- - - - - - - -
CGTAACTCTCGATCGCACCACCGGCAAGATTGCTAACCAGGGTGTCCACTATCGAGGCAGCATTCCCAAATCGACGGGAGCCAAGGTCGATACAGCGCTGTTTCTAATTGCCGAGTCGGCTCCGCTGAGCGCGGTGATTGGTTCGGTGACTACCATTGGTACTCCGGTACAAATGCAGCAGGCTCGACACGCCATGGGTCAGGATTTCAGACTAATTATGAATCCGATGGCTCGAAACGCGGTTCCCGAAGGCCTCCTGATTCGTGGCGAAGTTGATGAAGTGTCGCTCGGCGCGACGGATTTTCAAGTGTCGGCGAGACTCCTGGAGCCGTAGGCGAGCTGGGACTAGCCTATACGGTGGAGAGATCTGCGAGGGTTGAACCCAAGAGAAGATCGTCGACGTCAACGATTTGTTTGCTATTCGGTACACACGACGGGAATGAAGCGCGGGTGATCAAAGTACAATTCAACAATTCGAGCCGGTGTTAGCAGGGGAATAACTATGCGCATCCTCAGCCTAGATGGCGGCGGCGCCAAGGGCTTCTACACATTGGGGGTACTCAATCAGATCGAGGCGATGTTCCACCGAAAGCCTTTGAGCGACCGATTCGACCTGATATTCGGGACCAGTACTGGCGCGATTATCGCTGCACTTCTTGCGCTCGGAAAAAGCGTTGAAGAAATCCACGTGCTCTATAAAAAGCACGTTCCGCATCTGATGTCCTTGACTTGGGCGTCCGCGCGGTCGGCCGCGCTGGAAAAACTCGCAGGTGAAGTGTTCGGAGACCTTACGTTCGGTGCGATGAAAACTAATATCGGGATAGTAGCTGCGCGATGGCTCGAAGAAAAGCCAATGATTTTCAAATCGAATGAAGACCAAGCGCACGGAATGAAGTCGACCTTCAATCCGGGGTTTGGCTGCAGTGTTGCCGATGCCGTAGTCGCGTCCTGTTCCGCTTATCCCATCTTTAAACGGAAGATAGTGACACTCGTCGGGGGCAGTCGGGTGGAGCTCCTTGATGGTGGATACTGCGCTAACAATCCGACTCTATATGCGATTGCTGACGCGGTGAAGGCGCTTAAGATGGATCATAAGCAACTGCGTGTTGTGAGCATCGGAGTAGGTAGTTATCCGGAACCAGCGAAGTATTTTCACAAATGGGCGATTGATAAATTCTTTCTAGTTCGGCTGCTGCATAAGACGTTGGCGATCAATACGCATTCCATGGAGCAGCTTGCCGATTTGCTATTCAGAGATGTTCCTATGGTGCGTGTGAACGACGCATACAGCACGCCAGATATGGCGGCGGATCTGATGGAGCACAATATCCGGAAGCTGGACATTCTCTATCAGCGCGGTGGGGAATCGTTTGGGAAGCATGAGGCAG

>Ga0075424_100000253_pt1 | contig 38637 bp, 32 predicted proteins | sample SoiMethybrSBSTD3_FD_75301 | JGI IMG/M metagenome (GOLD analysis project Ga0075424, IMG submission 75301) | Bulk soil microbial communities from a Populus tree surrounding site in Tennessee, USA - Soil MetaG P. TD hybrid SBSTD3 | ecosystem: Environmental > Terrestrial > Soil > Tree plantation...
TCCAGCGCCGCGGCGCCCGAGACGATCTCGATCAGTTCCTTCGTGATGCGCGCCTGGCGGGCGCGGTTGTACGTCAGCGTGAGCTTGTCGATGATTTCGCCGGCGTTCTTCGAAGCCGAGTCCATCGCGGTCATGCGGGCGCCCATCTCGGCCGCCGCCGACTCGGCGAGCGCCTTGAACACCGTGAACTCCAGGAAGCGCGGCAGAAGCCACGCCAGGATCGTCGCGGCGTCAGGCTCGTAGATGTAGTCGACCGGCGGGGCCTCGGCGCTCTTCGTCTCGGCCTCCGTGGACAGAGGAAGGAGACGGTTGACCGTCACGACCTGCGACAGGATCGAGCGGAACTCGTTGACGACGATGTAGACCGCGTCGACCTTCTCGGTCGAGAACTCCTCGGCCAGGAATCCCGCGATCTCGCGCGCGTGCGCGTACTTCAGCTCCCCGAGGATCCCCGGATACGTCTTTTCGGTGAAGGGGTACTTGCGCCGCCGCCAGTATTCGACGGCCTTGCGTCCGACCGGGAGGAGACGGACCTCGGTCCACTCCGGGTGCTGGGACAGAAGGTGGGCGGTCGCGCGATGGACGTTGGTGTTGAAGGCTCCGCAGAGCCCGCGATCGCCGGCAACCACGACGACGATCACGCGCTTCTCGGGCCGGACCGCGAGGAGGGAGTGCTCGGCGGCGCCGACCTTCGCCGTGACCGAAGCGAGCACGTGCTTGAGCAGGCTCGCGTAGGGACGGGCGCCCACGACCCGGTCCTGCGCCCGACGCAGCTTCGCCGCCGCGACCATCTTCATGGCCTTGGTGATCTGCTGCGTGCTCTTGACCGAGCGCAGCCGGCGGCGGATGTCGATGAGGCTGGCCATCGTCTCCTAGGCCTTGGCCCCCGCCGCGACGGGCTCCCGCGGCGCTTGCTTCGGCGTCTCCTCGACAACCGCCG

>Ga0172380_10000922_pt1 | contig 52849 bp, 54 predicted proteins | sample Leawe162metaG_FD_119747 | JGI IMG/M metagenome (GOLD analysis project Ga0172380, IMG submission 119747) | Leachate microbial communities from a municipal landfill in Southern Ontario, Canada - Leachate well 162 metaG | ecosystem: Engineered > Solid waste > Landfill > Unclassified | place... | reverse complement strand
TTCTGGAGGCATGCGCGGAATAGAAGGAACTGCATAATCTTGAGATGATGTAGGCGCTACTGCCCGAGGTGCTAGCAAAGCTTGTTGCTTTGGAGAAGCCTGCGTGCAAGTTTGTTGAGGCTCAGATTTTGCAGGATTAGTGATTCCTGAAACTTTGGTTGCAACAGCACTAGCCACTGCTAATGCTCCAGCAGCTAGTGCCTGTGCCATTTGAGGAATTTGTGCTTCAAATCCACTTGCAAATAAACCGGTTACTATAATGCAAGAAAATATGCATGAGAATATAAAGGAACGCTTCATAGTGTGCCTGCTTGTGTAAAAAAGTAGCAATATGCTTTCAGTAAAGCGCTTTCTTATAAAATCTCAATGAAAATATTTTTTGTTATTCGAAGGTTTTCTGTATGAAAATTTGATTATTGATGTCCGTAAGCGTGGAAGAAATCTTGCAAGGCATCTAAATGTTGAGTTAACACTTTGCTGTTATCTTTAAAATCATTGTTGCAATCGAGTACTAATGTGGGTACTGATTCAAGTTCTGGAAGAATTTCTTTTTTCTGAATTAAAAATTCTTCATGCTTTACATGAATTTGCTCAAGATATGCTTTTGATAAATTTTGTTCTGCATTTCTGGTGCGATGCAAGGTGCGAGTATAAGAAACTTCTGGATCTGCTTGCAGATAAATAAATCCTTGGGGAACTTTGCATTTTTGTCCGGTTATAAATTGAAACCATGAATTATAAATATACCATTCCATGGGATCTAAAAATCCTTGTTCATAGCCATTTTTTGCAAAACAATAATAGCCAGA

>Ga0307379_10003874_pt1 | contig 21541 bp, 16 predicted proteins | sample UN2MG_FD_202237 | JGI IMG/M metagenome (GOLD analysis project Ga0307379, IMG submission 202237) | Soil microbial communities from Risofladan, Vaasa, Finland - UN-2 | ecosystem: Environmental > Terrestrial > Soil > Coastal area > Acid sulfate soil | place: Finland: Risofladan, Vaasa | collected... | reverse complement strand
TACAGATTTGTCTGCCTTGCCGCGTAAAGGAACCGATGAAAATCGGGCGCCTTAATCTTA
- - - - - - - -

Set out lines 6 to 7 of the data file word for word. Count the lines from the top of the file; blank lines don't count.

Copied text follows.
>Ga0307379_10003874_pt1 | contig 21541 bp, 16 predicted proteins | sample UN2MG_FD_202237 | JGI IMG/M metagenome (GOLD analysis project Ga0307379, IMG submission 202237) | Soil microbial communities from Risofladan, Vaasa, Finland - UN-2 | ecosystem: Environmental > Terrestrial > Soil > Coastal area > Acid sulfate soil | place: Finland: Risofladan, Vaasa | collected... | reverse complement strand
TACAGATTTGTCTGCCTTGCCGCGTAAAGGAACCGATGAAAATCGGGCGCCTTAATCTTA